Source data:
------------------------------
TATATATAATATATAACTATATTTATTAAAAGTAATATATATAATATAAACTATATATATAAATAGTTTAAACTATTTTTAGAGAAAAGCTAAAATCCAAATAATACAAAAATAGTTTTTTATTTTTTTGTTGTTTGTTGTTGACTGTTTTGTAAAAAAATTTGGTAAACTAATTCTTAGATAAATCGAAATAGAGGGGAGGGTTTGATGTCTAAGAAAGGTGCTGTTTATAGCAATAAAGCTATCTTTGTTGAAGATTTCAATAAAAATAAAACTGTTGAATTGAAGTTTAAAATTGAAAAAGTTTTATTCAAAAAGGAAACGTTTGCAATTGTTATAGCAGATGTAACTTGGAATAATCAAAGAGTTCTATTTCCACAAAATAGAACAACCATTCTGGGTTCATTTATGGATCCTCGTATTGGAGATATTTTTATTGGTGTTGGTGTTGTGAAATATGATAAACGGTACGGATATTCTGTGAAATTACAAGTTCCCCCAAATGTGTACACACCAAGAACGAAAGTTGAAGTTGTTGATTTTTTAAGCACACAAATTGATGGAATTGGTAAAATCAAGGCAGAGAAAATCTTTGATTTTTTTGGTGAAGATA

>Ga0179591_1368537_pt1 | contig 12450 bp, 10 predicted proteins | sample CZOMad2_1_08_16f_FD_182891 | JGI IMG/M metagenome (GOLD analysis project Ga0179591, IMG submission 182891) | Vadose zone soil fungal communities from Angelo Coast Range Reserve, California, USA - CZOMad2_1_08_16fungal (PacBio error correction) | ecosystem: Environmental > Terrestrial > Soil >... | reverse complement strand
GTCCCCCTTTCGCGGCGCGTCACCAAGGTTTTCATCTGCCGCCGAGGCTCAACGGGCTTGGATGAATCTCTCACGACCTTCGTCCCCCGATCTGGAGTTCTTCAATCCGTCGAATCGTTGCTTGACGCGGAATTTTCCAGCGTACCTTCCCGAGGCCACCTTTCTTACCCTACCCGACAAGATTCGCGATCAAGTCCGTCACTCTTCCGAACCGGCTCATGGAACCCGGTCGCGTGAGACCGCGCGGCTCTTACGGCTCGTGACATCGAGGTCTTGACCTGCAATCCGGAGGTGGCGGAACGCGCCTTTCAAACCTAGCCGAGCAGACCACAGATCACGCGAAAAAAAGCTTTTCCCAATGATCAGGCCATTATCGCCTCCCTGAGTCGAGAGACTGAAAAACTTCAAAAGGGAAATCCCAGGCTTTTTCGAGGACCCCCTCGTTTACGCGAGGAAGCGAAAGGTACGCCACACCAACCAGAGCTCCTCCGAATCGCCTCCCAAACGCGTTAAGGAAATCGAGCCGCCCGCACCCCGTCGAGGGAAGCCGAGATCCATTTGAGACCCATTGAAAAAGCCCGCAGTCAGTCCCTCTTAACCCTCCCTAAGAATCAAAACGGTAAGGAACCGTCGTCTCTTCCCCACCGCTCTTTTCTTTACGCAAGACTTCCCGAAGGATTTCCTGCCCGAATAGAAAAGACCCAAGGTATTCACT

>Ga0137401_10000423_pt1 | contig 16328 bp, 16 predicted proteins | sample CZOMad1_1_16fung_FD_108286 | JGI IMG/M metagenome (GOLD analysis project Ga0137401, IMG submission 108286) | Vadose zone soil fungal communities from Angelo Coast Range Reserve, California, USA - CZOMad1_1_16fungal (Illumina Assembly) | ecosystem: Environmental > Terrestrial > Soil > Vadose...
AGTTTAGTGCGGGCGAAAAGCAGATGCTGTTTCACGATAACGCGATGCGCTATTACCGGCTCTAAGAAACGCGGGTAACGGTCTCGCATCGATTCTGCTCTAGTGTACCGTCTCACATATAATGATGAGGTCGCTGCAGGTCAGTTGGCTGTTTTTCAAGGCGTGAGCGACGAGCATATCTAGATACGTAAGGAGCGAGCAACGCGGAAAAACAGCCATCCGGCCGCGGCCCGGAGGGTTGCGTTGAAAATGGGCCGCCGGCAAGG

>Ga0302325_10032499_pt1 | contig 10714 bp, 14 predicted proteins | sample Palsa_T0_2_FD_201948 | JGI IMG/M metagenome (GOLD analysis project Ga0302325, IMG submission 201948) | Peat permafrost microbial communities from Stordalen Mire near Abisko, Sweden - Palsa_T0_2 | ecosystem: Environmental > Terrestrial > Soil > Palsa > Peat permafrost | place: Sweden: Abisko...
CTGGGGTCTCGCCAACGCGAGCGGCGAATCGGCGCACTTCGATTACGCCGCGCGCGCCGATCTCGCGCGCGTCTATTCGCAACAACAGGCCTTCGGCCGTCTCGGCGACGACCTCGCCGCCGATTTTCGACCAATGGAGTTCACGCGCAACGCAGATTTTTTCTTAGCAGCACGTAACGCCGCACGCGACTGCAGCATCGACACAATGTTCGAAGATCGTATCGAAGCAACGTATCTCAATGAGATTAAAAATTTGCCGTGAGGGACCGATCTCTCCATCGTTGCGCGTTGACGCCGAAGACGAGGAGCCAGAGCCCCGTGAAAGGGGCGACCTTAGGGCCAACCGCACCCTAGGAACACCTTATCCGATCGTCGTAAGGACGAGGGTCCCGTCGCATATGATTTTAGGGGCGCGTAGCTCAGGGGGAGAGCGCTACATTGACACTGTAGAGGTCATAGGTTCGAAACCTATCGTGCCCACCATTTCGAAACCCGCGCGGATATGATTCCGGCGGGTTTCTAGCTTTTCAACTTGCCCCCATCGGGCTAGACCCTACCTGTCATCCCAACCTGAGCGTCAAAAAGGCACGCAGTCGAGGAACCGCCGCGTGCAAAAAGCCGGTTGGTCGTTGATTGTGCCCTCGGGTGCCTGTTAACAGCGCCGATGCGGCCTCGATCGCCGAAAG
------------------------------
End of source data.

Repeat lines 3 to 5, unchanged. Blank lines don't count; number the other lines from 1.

GTCCCCCTTTCGCGGCGCGTCACCAAGGTTTTCATCTGCCGCCGAGGCTCAACGGGCTTGGATGAATCTCTCACGACCTTCGTCCCCCGATCTGGAGTTCTTCAATCCGTCGAATCGTTGCTTGACGCGGAATTTTCCAGCGTACCTTCCCGAGGCCACCTTTCTTACCCTACCCGACAAGATTCGCGATCAAGTCCGTCACTCTTCCGAACCGGCTCATGGAACCCGGTCGCGTGAGACCGCGCGGCTCTTACGGCTCGTGACATCGAGGTCTTGACCTGCAATCCGGAGGTGGCGGAACGCGCCTTTCAAACCTAGCCGAGCAGACCACAGATCACGCGAAAAAAAGCTTTTCCCAATGATCAGGCCATTATCGCCTCCCTGAGTCGAGAGACTGAAAAACTTCAAAAGGGAAATCCCAGGCTTTTTCGAGGACCCCCTCGTTTACGCGAGGAAGCGAAAGGTACGCCACACCAACCAGAGCTCCTCCGAATCGCCTCCCAAACGCGTTAAGGAAATCGAGCCGCCCGCACCCCGTCGAGGGAAGCCGAGATCCATTTGAGACCCATTGAAAAAGCCCGCAGTCAGTCCCTCTTAACCCTCCCTAAGAATCAAAACGGTAAGGAACCGTCGTCTCTTCCCCACCGCTCTTTTCTTTACGCAAGACTTCCCGAAGGATTTCCTGCCCGAATAGAAAAGACCCAAGGTATTCACT

>Ga0137401_10000423_pt1 | contig 16328 bp, 16 predicted proteins | sample CZOMad1_1_16fung_FD_108286 | JGI IMG/M metagenome (GOLD analysis project Ga0137401, IMG submission 108286) | Vadose zone soil fungal communities from Angelo Coast Range Reserve, California, USA - CZOMad1_1_16fungal (Illumina Assembly) | ecosystem: Environmental > Terrestrial > Soil > Vadose...
AGTTTAGTGCGGGCGAAAAGCAGATGCTGTTTCACGATAACGCGATGCGCTATTACCGGCTCTAAGAAACGCGGGTAACGGTCTCGCATCGATTCTGCTCTAGTGTACCGTCTCACATATAATGATGAGGTCGCTGCAGGTCAGTTGGCTGTTTTTCAAGGCGTGAGCGACGAGCATATCTAGATACGTAAGGAGCGAGCAACGCGGAAAAACAGCCATCCGGCCGCGGCCCGGAGGGTTGCGTTGAAAATGGGCCGCCGGCAAGG